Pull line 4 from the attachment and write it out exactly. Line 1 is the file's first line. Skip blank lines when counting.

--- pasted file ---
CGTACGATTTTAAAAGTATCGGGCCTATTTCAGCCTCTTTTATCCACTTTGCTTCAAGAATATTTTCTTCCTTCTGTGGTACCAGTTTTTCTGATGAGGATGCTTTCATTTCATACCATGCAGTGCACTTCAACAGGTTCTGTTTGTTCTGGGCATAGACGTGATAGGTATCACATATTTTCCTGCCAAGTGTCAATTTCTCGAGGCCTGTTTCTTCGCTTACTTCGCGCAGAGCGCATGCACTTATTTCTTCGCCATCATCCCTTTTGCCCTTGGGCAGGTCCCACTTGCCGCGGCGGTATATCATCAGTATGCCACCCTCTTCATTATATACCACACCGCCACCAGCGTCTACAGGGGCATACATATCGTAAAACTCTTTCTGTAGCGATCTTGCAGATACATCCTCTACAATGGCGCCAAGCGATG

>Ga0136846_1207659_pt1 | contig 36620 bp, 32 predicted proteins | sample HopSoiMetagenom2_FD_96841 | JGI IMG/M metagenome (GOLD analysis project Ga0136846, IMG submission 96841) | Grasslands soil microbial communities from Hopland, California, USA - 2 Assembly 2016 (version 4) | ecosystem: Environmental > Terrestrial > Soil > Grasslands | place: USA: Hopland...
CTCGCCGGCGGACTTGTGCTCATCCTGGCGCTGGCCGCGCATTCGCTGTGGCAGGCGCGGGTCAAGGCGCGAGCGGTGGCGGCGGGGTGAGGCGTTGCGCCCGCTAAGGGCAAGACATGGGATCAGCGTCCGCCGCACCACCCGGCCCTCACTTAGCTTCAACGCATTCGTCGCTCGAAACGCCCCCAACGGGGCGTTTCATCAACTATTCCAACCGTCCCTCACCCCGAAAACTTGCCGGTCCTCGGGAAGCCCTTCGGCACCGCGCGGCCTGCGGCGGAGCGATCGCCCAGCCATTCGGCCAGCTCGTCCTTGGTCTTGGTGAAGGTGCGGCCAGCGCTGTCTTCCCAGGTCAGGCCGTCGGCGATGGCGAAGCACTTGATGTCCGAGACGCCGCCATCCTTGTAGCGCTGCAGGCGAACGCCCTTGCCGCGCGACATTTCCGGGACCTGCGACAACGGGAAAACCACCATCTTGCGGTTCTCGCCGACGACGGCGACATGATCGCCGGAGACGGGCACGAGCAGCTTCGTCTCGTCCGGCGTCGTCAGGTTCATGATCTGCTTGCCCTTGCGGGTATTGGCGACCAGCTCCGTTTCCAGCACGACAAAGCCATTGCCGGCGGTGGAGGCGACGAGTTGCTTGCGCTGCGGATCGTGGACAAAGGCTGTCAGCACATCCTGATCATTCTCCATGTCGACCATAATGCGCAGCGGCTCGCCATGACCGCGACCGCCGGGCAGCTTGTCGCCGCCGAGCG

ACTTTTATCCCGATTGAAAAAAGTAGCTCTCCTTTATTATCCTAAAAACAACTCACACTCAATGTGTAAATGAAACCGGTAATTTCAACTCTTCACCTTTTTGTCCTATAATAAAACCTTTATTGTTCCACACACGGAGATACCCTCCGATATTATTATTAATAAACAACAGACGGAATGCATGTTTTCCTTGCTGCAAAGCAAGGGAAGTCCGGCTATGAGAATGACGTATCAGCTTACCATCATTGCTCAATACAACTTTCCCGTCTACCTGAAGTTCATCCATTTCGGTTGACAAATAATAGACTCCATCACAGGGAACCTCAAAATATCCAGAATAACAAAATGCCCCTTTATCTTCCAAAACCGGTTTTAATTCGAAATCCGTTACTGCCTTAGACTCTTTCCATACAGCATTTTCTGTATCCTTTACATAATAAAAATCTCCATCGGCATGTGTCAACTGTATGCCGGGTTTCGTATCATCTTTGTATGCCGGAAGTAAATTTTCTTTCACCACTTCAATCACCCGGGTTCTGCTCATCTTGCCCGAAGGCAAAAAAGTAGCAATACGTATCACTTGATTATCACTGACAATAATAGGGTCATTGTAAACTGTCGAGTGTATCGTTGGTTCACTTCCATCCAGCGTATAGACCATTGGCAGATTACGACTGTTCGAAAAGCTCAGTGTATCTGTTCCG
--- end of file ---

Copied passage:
ACTTTTATCCCGATTGAAAAAAGTAGCTCTCCTTTATTATCCTAAAAACAACTCACACTCAATGTGTAAATGAAACCGGTAATTTCAACTCTTCACCTTTTTGTCCTATAATAAAACCTTTATTGTTCCACACACGGAGATACCCTCCGATATTATTATTAATAAACAACAGACGGAATGCATGTTTTCCTTGCTGCAAAGCAAGGGAAGTCCGGCTATGAGAATGACGTATCAGCTTACCATCATTGCTCAATACAACTTTCCCGTCTACCTGAAGTTCATCCATTTCGGTTGACAAATAATAGACTCCATCACAGGGAACCTCAAAATATCCAGAATAACAAAATGCCCCTTTATCTTCCAAAACCGGTTTTAATTCGAAATCCGTTACTGCCTTAGACTCTTTCCATACAGCATTTTCTGTATCCTTTACATAATAAAAATCTCCATCGGCATGTGTCAACTGTATGCCGGGTTTCGTATCATCTTTGTATGCCGGAAGTAAATTTTCTTTCACCACTTCAATCACCCGGGTTCTGCTCATCTTGCCCGAAGGCAAAAAAGTAGCAATACGTATCACTTGATTATCACTGACAATAATAGGGTCATTGTAAACTGTCGAGTGTATCGTTGGTTCACTTCCATCCAGCGTATAGACCATTGGCAGATTACGACTGTTCGAAAAGCTCAGTGTATCTGTTCCG